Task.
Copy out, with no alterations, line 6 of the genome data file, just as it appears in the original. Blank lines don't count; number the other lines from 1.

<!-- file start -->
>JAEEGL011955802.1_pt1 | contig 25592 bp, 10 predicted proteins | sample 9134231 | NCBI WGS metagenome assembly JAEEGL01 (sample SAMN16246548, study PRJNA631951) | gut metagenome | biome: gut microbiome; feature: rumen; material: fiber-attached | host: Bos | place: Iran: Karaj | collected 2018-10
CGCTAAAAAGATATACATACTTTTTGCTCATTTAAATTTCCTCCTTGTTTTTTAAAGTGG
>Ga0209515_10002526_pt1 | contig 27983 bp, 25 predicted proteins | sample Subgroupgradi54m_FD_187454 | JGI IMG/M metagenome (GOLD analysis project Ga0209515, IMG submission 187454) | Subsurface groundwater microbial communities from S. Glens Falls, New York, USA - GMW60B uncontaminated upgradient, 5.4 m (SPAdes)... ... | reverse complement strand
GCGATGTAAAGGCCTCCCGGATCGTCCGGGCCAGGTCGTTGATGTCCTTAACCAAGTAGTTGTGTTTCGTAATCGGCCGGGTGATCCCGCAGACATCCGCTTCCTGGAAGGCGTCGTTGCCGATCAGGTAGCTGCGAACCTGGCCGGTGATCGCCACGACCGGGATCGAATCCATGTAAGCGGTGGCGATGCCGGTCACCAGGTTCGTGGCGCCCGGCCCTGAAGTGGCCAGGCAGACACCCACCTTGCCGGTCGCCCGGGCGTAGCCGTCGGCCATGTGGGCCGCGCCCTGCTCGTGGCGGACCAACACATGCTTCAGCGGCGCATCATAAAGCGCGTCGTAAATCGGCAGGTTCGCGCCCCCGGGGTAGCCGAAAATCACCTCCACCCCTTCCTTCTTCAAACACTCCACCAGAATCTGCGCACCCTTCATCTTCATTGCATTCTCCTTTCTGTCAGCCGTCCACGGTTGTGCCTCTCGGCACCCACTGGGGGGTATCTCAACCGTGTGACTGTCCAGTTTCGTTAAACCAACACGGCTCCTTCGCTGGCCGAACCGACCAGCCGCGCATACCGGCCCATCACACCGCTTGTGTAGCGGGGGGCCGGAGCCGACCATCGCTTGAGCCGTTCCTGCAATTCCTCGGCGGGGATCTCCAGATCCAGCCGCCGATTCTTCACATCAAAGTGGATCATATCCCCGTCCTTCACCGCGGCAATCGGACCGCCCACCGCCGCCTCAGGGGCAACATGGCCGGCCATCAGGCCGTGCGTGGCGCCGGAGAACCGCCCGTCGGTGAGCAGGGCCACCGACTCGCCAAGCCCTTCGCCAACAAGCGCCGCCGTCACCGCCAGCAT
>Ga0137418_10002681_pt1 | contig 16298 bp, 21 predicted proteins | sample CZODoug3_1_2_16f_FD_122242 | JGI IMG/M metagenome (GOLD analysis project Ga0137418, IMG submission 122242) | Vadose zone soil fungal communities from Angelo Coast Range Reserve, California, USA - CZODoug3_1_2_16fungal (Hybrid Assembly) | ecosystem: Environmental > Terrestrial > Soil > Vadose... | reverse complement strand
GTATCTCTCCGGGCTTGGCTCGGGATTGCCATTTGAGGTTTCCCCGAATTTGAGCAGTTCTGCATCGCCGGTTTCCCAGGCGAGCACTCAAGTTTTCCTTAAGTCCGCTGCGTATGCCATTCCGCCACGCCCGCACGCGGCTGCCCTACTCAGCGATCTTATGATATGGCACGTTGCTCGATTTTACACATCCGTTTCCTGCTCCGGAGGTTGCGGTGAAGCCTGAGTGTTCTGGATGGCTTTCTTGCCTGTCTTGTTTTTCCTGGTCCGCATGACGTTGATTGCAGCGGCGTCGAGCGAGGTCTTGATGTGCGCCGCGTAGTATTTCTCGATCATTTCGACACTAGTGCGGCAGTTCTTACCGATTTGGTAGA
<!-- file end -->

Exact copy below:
GTATCTCTCCGGGCTTGGCTCGGGATTGCCATTTGAGGTTTCCCCGAATTTGAGCAGTTCTGCATCGCCGGTTTCCCAGGCGAGCACTCAAGTTTTCCTTAAGTCCGCTGCGTATGCCATTCCGCCACGCCCGCACGCGGCTGCCCTACTCAGCGATCTTATGATATGGCACGTTGCTCGATTTTACACATCCGTTTCCTGCTCCGGAGGTTGCGGTGAAGCCTGAGTGTTCTGGATGGCTTTCTTGCCTGTCTTGTTTTTCCTGGTCCGCATGACGTTGATTGCAGCGGCGTCGAGCGAGGTCTTGATGTGCGCCGCGTAGTATTTCTCGATCATTTCGACACTAGTGCGGCAGTTCTTACCGATTTGGTAGA